Run – Marketing Recap

How Hulu is selling a psychological mother-daughter drama.

There are too many real life stories of parents abusing their children in some manner. The new movie Run, debuting on Hulu this week from writer/director Aneesh Chaganty, is about just that kind of situation.

Sarah Paulson plays Diane Sherman, a mother who has cared for her chronically ill daughter Chloe (Kiera Allen) throughout the girl’s life. The two have a good relationship, but now that Chloe is a teen she’s worried her mother is doing too much. Diane’s assurances that she’s fine, Chloe begins to find evidence that her mom may not be as loving as she seems and may in fact be actively keeping Chloe sick and dependent on her care.

The movie was originally set for theatrical release in March from Lionsgate, but that studio pulled it from the schedule because of the coronavirus. Hulu then acquired it in August. Since then it’s run a campaign that has sold it as a psychological thriller, albeit one focused on the mother-daughter dynamic. It also has an excellent 96% Fresh rating on Rotten Tomatoes.

The Posters

The first poster (by marketing agency P+A) came out in February when Lionsgate still had control of the film. Its design strongly evokes the work of Saul Bass for the films of Alfred Hitchcock, with the figure of Diane looking up the staircase at the figure of Chloe. The vibe here is kind of great, with the tension of the story communicated not only by the distance between the two but also the copy “You can’t escape a mother’s love.”

That same tagline is used on the second poster, also released in February. This time, though, the image is a photo of Diane looking slightly worried with a smaller photo of Chloe placed inside of Diane’s head to show the strange connection between the two.

The Trailers

The first thing we see in February’s first trailer (13.6 million views on YouTube) is Diane looking at the tiny body of Chloe hooked up to tubes and instruments as she lies in a NICU incubator. Cut to present day and Chloe is a grown teen in a wheelchair and living with her mother, who does everything for her. But Chloe, worried she’s not doing enough, begins to become suspicious her mother is hiding something from her. Turns out that might be a great many things, including what her real name is. Not only that, it’s implied Diane might be keeping her daughter sick and needing her aid, leading to some tense and dangerous situations.

A new trailer (170,000 views on YouTube) came out in late October that establishes the drama of the story quite nicely. It starts by showing what seems to be a loving relationship between Diane and Chloe, but which soon evolves into something much more dangerous. As Chloe becomes more aware of what her mother has been doing, Diane’s actions become more desperate and all the more terrifying because they are being done out of what she considers to be “love.”

Online and Social

No stand-alone website that was easily found, but there were some social profiles to share promotions and other updates on the movie.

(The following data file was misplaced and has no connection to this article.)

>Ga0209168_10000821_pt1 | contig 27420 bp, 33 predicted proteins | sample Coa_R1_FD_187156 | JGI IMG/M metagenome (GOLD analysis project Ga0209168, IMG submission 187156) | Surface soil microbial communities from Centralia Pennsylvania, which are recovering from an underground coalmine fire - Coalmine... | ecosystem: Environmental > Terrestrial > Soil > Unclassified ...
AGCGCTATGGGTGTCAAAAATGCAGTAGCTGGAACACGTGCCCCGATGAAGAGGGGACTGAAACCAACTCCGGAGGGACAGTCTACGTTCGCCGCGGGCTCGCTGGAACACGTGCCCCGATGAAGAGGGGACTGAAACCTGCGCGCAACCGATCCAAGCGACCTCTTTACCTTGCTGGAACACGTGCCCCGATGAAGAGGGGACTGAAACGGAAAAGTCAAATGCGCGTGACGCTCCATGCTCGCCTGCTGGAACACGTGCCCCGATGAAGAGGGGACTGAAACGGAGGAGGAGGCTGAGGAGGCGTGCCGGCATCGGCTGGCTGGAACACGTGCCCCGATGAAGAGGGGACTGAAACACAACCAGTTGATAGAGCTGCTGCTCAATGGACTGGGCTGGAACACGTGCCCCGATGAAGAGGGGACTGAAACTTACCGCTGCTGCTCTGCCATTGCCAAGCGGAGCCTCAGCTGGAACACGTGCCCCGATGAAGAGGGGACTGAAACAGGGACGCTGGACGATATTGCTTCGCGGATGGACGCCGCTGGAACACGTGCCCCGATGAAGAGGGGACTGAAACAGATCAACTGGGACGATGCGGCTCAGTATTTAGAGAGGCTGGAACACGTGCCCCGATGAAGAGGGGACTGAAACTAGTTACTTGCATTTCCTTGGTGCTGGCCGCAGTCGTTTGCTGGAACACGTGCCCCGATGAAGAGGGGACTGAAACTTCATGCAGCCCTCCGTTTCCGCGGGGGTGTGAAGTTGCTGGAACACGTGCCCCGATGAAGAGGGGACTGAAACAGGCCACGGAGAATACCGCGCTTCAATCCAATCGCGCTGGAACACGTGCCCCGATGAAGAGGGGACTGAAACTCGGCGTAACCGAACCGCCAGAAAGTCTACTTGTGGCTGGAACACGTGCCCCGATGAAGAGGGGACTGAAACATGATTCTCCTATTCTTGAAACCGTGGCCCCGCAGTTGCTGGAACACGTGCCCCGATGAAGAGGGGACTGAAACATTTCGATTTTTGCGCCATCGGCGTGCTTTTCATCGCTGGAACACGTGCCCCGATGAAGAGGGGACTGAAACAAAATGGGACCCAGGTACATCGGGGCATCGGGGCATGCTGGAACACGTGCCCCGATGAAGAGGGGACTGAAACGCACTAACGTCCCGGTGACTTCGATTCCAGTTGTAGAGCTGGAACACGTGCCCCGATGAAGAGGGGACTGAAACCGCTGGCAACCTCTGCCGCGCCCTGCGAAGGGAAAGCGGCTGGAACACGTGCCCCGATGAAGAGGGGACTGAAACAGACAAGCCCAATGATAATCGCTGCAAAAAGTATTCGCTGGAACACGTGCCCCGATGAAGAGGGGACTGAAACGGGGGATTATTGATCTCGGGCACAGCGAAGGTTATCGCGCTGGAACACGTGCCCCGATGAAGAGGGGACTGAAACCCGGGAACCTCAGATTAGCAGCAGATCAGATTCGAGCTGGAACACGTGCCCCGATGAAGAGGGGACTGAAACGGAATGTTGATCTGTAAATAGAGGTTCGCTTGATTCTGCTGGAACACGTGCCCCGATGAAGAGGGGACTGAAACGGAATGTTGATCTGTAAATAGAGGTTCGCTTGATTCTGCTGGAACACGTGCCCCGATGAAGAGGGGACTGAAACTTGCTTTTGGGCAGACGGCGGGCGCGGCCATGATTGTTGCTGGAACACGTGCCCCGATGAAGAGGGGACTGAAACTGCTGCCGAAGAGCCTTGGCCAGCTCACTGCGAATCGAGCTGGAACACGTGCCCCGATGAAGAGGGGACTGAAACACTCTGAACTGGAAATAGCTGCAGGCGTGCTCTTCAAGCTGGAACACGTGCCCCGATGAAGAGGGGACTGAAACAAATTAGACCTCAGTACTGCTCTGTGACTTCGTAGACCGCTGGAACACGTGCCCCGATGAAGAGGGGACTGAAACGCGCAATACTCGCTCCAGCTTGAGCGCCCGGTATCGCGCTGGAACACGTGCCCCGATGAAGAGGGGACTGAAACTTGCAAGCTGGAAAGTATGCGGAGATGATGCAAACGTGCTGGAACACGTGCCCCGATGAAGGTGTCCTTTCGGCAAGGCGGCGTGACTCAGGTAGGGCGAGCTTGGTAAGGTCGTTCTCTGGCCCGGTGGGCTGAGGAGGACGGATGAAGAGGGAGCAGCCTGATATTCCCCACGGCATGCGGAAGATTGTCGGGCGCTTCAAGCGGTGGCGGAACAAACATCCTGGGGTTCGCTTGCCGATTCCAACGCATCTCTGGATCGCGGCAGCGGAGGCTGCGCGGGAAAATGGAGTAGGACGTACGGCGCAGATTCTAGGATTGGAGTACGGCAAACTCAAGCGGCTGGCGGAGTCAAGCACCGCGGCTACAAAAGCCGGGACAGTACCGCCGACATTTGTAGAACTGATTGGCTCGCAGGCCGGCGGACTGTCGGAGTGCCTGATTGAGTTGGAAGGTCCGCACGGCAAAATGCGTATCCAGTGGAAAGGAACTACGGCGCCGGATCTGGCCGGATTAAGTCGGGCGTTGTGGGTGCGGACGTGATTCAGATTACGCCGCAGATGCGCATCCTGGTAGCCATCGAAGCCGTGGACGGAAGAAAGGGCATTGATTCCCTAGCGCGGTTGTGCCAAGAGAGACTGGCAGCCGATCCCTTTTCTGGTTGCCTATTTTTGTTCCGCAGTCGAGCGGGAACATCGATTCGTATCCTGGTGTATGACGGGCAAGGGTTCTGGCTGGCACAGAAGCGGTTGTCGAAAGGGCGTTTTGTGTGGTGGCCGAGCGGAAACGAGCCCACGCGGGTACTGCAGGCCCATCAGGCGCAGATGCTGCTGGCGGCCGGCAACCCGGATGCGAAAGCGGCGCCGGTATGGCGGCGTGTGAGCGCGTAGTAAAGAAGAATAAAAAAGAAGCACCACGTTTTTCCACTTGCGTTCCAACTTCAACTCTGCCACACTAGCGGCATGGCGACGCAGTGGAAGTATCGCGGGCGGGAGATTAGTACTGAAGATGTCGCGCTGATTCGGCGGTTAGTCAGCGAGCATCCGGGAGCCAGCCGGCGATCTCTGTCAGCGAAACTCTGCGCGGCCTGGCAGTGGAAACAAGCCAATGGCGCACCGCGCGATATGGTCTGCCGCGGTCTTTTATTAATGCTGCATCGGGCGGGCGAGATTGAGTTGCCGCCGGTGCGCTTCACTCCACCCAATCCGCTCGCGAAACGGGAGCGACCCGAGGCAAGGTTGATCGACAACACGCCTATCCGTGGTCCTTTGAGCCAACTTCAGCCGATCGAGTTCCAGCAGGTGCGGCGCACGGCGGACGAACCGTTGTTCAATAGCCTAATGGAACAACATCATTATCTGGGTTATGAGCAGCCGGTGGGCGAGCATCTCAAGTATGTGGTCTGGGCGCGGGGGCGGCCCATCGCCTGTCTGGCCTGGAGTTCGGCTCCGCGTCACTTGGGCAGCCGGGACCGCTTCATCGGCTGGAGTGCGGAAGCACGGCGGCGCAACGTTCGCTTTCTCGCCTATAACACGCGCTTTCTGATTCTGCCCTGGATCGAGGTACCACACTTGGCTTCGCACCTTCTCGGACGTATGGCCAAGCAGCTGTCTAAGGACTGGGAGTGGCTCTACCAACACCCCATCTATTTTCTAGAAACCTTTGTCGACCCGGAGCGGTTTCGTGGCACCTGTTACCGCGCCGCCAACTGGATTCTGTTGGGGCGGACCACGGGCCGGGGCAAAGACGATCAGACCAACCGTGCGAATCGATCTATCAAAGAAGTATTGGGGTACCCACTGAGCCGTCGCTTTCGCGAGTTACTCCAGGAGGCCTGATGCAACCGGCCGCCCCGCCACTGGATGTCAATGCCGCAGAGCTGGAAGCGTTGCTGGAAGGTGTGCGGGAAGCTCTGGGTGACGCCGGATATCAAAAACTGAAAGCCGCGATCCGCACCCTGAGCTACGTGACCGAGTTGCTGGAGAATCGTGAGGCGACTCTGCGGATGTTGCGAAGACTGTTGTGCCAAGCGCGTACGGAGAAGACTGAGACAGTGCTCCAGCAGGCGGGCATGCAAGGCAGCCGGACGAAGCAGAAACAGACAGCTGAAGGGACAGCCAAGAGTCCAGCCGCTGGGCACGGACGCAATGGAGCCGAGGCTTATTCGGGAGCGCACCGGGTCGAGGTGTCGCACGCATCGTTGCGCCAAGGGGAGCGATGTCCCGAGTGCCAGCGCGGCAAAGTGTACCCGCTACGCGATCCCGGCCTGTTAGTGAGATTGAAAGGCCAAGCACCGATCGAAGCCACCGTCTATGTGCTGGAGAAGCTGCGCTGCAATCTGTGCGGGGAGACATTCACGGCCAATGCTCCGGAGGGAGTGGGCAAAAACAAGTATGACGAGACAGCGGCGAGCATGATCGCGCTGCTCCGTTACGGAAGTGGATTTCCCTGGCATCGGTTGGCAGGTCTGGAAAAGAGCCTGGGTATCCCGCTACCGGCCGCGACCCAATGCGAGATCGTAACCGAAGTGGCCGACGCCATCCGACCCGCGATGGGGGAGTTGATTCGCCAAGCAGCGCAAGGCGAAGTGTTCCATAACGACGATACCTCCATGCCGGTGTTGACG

Advertising and Promotions

A “date announcement” spot came out in late September when Hulu finally put it on the calendar.

Further short video promotions came out on social media over the next couple months.

Some of those were used as pre-roll ads in the weeks leading up to release.

Hulu announced a watch party accompanied by a Twitter Q&A for the day after the movie was scheduled for release.

A drive-in premiere was held in L.A. earlier this week.

Media and Press

A first-look photo came out just before the trailer was released, including comments from Paulson and Allen on how they got involved in the project and what drew them to the material.

Not a whole lot of other press activity in the immediate lead-up to the movie. Most of the interviews with Paulson in particular have been about her roles on the latest iteration of “American Horror Story” or on Netflix’s “Ratched.”

Overall

The subject matter of the story is certainly disturbing, that’s beyond dispute. But the marketing offers the promise of an interesting and revelation-filled journey to find out just how disturbing things get and what exactly is happening. There are some moments in the campaign that make it seem as if Diane is not doing what it seems, showing that it’s worth the audience’s time to check it out and see what the truth of the matter is.

Ocean’s 8 – Marketing Recap

oceans 8 posterSeveral years ago comedian John Mulaney joked that a female Ocean’s 11 couldn’t happen because there’d be no actual coordination. Two of the crew would, he said, would split off to gab about the other nine and the planning would devolve into passive-aggressive sniping. You know…like women do. Little did he know that Ocean’s 8, out this week, would be exactly that, only without the sexism implied in the bit.

You can read the core of the marketing recap for the movie at The Hollywood Reporter, while below I share some of the additional online and publicity beats not included there.

Online and Social